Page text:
Councils take lead in licensing shared homes
19 Mar 2019
Landlords are being reminded that all Houses in Multiple Occupation (HMO) must have a valid HMO licence or they could face steep penalties under new legislation, due to come into effect next month.
From April 1, local councils will assume the role of licensing authority for HMOs in their area, under The Houses in Multiple Occupation Act (Northern Ireland) 2016. Councils will have enhanced powers to regulate properties to ensure the health, safety and wellbeing of tenants.
Under the new scheme, councils can put specific conditions on a licence, take enforcement action or, if necessary, revoke a licence. They can also refuse to issue a new licence if there is over-provision in an area, or if the landlord is not deemed fit.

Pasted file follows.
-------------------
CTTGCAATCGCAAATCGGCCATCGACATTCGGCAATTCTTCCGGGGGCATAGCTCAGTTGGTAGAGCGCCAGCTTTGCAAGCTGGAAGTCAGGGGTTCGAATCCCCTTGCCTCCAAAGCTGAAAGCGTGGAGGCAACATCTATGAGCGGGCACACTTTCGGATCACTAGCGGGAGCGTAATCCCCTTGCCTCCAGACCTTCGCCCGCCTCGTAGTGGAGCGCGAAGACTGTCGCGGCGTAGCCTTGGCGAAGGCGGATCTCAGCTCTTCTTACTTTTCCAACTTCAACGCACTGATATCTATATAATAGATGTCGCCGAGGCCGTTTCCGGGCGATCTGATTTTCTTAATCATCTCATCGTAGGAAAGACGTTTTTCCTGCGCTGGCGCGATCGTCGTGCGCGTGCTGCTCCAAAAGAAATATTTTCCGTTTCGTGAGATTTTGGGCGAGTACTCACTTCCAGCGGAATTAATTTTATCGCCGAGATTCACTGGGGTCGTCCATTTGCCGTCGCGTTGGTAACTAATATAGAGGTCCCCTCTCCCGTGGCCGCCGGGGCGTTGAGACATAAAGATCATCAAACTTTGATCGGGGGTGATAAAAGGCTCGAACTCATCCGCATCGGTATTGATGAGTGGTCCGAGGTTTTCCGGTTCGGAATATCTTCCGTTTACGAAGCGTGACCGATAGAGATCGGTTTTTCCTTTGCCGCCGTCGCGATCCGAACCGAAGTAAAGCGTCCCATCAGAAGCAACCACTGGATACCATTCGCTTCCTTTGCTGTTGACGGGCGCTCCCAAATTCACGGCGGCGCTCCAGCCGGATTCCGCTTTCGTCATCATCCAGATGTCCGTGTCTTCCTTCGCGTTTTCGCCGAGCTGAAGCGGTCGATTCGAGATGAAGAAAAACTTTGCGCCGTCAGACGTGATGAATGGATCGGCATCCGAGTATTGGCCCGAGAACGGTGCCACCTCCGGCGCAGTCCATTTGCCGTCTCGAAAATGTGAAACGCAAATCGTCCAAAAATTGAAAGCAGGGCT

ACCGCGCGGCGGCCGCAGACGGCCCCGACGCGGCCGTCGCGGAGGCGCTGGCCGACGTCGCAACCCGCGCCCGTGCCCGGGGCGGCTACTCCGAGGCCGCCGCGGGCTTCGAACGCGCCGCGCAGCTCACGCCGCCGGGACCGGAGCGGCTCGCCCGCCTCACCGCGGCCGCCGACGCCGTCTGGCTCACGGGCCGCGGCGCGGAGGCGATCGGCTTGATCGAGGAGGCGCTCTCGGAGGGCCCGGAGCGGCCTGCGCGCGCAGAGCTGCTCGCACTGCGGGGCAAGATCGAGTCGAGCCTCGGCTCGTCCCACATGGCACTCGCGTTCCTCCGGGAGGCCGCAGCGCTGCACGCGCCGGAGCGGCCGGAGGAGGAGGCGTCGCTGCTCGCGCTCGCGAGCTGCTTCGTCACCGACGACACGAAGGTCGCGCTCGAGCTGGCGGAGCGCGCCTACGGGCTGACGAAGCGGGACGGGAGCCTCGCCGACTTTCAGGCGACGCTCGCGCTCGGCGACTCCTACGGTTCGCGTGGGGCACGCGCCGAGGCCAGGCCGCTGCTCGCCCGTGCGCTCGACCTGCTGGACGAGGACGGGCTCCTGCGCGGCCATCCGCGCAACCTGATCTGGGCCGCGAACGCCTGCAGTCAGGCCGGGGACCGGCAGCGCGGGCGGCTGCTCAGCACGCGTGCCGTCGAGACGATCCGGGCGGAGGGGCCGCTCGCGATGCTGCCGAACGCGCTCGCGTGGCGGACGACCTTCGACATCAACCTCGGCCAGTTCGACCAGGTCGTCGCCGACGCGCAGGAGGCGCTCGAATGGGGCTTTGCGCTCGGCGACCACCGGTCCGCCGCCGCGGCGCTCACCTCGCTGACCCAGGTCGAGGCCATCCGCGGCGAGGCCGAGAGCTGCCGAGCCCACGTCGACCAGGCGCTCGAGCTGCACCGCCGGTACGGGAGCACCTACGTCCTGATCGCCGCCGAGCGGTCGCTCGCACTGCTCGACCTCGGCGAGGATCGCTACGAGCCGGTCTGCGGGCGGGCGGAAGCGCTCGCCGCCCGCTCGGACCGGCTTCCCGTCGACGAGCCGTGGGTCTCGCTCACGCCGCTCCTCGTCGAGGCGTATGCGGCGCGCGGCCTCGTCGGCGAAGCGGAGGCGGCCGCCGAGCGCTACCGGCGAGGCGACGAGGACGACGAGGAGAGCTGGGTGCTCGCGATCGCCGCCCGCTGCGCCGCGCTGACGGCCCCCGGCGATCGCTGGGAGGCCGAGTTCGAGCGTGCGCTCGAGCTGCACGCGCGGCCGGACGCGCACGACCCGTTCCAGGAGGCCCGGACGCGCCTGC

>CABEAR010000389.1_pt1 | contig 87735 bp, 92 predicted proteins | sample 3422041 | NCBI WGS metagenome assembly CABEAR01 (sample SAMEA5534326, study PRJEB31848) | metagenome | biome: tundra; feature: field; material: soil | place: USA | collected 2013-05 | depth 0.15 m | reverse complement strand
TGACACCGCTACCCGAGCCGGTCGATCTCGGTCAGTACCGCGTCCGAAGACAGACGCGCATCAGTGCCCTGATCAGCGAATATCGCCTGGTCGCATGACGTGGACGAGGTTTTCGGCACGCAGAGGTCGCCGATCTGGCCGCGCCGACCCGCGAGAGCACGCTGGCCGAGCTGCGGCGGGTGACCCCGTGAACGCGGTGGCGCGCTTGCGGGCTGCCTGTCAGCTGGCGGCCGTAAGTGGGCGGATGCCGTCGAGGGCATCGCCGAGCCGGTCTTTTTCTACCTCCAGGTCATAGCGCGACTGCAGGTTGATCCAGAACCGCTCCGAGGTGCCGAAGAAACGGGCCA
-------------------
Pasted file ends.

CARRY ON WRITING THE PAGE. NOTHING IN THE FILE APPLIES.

Councillor Charlene O’Hara, Chair of Belfast City Council’s Licensing Committee said: “Belfast City Council is supportive of the extra assurances the Act gives to residents, tenants and neighbouring properties. Some parts of Belfast have high concentrations of shared accommodation and council welcomes the additional powers this legislation brings to help regulate this sector.”
From April onwards HMO tenants will also be able to check online to make sure their home is licensed properly and can report any issues or concerns to the NI HMO Unit, based in Belfast City Council.